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Petition drives — should journalists sign?

Discussion in 'Journalism topics only' started by I Should Coco, Apr 10, 2012.

  1. I Should Coco

    I Should Coco Well-Known Member

    Quick question: Should people who work in newsrooms feel free to sign petitions on public issues?

    This is a hot topic in our shop as several elected officials in our city face a recall election if enough signatures can be gathered by the time limit.

    It came up at the news meeting yesterday, and while several people said we shouldn't sign the petition because we'd be taking a public stand on a controversial topic, others said it was our right to voice an opinion on something happening in our city. Especially for those of us whose names aren't in bylines, like the copy desk.

    Personally, I'm against the recall and wouldn't sign the petition regardless of where I worked. But I agree that since the signatures are going to be scrutinized, newsroom members should NOT sign the petition, because it would look like we're taking a side. And if reporters shouldn't sign, then the desk and editors shouldn't, either.

    What say you, SportsJournalists.com?
  2. jr/shotglass

    jr/shotglass Well-Known Member

    I agree with your assessment.
  3. reformedhack

    reformedhack Active Member

    Let's not rehash the ugliness.

  4. jr/shotglass

    jr/shotglass Well-Known Member

    But I thought that's what we do.
  5. Matt Stephens

    Matt Stephens Well-Known Member

    I don't think so. Some people are so passionate about their cause, they'll stand at the mall for hours to get rejected time and time again, but still get a few signatures, and I can respect them for that. But I'm always going to be one of those people who says "no thanks."

    Heck, the great thing about not really caring about the clipboard person's cause is that I always have an excuse to use: "Sorry, I work at the newspaper. I'm not supposed be a part of the petitions."
  6. Baron Scicluna

    Baron Scicluna Well-Known Member

    Ah, here we go again. I wouldn't have a problem with it. IF

    * The paper doesn't endorse any political candidates.

    * Upper newsroom management doesn't participate in any civic organizations

    * The newspaper doesn't sponsor anything. Or if they do, then they don't write about it.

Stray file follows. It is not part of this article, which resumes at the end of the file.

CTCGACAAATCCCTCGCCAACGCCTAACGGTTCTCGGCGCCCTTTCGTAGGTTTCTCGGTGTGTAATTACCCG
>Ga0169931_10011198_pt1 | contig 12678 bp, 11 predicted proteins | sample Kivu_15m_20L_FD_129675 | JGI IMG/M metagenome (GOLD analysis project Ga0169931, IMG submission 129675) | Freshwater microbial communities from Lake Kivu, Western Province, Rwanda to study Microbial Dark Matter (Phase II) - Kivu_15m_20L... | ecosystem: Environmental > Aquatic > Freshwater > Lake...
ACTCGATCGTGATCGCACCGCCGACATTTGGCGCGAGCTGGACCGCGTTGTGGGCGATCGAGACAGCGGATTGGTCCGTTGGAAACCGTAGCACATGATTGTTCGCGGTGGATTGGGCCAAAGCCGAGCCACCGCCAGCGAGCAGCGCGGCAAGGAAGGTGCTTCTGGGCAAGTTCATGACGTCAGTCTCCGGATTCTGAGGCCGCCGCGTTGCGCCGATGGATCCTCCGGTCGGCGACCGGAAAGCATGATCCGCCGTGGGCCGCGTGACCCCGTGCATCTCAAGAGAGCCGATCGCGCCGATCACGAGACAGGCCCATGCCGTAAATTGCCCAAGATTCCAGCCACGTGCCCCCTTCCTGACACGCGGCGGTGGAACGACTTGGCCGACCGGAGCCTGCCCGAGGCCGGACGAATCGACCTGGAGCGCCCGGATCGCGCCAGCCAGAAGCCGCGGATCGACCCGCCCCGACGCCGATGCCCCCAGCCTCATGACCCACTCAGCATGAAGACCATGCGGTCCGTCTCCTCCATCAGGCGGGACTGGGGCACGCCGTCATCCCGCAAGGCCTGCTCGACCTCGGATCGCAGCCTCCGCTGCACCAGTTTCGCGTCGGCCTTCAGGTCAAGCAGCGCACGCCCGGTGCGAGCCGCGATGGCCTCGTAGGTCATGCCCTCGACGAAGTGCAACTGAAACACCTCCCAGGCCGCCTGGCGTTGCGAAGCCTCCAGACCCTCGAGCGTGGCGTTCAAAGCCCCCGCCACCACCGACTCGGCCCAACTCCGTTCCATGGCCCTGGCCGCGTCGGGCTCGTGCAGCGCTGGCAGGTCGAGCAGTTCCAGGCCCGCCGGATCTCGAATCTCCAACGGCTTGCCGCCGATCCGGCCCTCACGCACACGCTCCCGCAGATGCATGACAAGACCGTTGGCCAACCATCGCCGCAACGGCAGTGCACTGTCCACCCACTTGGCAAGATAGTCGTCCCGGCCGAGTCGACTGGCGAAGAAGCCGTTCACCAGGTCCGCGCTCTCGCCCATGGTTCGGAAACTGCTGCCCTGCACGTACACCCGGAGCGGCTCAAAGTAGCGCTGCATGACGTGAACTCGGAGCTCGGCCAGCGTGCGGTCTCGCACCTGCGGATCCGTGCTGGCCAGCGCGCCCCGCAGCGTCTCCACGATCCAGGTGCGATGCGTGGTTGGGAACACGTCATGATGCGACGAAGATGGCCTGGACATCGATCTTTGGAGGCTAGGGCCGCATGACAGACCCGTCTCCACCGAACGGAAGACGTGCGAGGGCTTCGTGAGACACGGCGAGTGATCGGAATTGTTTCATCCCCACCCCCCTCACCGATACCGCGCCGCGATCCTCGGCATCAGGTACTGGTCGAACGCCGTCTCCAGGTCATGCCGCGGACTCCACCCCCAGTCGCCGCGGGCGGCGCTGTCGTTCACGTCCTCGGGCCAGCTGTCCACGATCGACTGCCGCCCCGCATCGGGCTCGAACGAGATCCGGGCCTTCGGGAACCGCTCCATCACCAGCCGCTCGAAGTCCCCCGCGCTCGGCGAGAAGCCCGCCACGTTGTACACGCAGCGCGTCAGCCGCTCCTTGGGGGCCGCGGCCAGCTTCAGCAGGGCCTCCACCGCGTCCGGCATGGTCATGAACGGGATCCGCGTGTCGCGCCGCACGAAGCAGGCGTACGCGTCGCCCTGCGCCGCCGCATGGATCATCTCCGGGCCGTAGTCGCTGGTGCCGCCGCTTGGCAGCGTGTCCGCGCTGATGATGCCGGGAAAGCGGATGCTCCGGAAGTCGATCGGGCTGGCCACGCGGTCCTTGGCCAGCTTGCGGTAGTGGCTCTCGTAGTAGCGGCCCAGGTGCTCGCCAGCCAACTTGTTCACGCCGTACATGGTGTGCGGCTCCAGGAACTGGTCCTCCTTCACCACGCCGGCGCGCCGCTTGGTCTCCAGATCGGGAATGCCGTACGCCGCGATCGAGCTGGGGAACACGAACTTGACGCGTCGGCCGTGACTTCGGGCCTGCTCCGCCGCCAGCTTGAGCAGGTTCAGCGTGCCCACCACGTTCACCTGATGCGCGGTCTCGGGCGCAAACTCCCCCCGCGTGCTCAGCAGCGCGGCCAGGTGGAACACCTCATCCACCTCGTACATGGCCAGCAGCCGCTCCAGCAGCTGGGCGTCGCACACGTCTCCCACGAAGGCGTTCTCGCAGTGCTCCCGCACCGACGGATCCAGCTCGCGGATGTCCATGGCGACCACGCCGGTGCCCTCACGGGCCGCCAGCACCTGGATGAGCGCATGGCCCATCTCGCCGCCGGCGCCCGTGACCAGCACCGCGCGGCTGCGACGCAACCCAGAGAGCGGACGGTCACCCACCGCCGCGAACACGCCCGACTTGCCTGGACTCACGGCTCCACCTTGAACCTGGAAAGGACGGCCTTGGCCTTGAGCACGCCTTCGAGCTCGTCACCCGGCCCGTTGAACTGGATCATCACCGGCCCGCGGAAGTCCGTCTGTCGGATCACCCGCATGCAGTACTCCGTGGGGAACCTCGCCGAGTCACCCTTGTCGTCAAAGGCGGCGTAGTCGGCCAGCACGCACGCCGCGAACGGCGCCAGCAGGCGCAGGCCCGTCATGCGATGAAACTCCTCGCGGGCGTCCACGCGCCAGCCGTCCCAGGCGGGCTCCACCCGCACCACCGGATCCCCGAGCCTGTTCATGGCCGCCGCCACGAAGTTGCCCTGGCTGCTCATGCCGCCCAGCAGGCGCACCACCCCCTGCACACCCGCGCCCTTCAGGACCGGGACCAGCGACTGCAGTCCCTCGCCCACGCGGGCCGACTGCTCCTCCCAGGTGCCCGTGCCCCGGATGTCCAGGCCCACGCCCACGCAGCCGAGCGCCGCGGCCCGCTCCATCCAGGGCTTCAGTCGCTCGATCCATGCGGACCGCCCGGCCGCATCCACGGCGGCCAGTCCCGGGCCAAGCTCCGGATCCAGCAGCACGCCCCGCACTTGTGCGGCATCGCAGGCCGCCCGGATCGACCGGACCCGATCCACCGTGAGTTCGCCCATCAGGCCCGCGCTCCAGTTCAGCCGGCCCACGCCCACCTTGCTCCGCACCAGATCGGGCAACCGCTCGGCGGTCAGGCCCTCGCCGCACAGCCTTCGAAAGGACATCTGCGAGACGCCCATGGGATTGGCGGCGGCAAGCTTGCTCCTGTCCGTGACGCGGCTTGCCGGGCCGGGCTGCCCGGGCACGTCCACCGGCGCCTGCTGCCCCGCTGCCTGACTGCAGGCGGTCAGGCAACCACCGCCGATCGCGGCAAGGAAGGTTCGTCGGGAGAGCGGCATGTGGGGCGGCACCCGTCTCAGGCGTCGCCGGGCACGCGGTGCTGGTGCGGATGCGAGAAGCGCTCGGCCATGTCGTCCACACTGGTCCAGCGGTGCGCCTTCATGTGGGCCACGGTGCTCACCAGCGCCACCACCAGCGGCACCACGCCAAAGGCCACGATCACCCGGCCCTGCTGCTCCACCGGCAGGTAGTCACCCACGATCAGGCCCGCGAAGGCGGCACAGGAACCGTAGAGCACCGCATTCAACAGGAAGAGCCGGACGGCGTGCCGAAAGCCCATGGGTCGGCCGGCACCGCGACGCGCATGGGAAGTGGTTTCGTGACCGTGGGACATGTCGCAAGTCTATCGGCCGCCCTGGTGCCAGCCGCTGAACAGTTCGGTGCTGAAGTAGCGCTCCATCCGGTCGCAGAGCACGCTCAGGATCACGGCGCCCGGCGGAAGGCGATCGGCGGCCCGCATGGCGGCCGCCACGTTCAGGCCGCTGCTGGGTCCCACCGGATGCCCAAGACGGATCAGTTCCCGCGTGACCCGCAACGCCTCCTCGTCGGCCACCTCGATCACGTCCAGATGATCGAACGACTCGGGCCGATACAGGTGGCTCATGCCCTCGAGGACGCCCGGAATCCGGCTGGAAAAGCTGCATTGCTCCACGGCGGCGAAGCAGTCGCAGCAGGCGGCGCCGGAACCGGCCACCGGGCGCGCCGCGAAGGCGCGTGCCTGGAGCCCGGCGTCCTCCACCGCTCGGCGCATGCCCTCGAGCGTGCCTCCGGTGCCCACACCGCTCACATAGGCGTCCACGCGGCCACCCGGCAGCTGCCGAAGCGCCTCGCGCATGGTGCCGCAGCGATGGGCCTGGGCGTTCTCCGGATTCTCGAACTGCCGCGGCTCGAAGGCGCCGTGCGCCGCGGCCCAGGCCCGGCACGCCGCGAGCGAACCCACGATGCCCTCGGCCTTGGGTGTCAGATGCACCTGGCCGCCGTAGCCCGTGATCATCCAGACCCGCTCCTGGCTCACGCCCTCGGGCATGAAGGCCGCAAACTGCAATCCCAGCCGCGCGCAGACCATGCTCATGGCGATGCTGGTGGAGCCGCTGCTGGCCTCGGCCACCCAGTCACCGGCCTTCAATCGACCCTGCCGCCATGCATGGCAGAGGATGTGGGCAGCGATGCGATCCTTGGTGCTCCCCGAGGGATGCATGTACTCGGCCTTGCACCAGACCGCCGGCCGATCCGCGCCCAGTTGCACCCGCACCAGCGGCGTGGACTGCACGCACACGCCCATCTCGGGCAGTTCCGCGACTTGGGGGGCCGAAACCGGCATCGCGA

* The newspaper doesn't partner up with a charity. Or if they do, then they don't write about it.

    * If employees are banned from attending political events, then they are also banned from attending sporting events and other major recreation events that do not involve family members. If we're going to go to extremes, we might as well go all the way.


    * The paper could take each employee's circumstances into account, and just not allow certain activities if that is a legitimate part of their regular beat. If it's not a part of their beat, then they're allowed, as long as they're not claiming to represent the paper.

    But of course, it's now been proven, Gannett just wants to be hypocritical.
  7. BurnsWhenIPee

    BurnsWhenIPee Well-Known Member

    If you want to sign one, sign it. But if you agreed to a company ethics policy that says you cannot sign it, be ready to walk away from your job in exchange.

    No matter how many want to paint it as a free speech issue, it's not. It's no more a free speech situation than me thinking I have the right to stand up in the middle of my office and shout obscenities at the top of my lungs without repercussions.

    And Gannett isn't the only one, Baron ...

  8. I Should Coco

    I Should Coco Well-Known Member

    My bad on the d_b ... but I was on vacation when that came up, so never saw the thread.
  9. Mizzougrad96

    Mizzougrad96 Active Member

    Sign your executive editor's name.
  10. I Should Coco

    I Should Coco Well-Known Member

    Baron: I agree with your points about ownership's lack of objectivity (especially at my paper, which is owned by a very wealthy businessman who hosts fundraisers for GOP candidates)

    However, I'm not sure I agree with the above. If a reporter who covers city hall can't sign the recall petition, the desk shouldn't either. Even if no one knows the names of copy editors.

    Petitions (and maybe the caucus process) are different than voting, because they're public events. Vote for whomever you want as a newsroom employee, but attending political rallies and publicly supporting a controversial cause crosses a line for me -- even if it's not my beat.

    Just my 2 cents ...
  11. Point of Order

    Point of Order Active Member

    You're a member of the community. If you have an opinion express it.
  12. Starman

    Starman Well-Known Member

    If you have a contract or union agreement that says you can, have at it.

    If you are an at-will employee who can be fired for any reason down to what color socks you wore this morning, probably better not.
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